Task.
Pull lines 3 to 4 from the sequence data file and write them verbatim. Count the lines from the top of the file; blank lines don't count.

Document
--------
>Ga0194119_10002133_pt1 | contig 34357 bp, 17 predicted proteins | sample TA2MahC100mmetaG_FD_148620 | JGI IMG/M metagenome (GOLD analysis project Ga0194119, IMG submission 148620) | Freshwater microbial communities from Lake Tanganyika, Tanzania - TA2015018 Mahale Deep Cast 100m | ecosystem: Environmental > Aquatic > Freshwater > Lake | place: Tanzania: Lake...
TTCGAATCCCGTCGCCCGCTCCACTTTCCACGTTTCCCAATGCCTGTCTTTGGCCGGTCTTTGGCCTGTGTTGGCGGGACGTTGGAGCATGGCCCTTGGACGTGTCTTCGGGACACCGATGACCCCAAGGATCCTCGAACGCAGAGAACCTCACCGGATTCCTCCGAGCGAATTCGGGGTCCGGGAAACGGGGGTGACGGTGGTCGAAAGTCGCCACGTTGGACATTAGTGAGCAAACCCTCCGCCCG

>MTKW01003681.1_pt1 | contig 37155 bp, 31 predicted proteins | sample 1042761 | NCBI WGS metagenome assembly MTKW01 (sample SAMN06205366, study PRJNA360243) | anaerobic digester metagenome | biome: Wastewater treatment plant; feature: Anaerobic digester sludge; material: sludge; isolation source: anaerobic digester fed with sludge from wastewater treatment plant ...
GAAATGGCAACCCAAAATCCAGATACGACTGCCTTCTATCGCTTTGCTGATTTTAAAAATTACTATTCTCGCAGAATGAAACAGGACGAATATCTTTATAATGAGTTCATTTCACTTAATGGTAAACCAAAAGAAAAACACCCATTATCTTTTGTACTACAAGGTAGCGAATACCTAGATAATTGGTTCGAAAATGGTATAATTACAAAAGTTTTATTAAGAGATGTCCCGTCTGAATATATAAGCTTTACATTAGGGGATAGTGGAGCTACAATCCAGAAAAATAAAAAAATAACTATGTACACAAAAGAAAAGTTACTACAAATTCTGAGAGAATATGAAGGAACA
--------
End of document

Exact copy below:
>MTKW01003681.1_pt1 | contig 37155 bp, 31 predicted proteins | sample 1042761 | NCBI WGS metagenome assembly MTKW01 (sample SAMN06205366, study PRJNA360243) | anaerobic digester metagenome | biome: Wastewater treatment plant; feature: Anaerobic digester sludge; material: sludge; isolation source: anaerobic digester fed with sludge from wastewater treatment plant ...
GAAATGGCAACCCAAAATCCAGATACGACTGCCTTCTATCGCTTTGCTGATTTTAAAAATTACTATTCTCGCAGAATGAAACAGGACGAATATCTTTATAATGAGTTCATTTCACTTAATGGTAAACCAAAAGAAAAACACCCATTATCTTTTGTACTACAAGGTAGCGAATACCTAGATAATTGGTTCGAAAATGGTATAATTACAAAAGTTTTATTAAGAGATGTCCCGTCTGAATATATAAGCTTTACATTAGGGGATAGTGGAGCTACAATCCAGAAAAATAAAAAAATAACTATGTACACAAAAGAAAAGTTACTACAAATTCTGAGAGAATATGAAGGAACA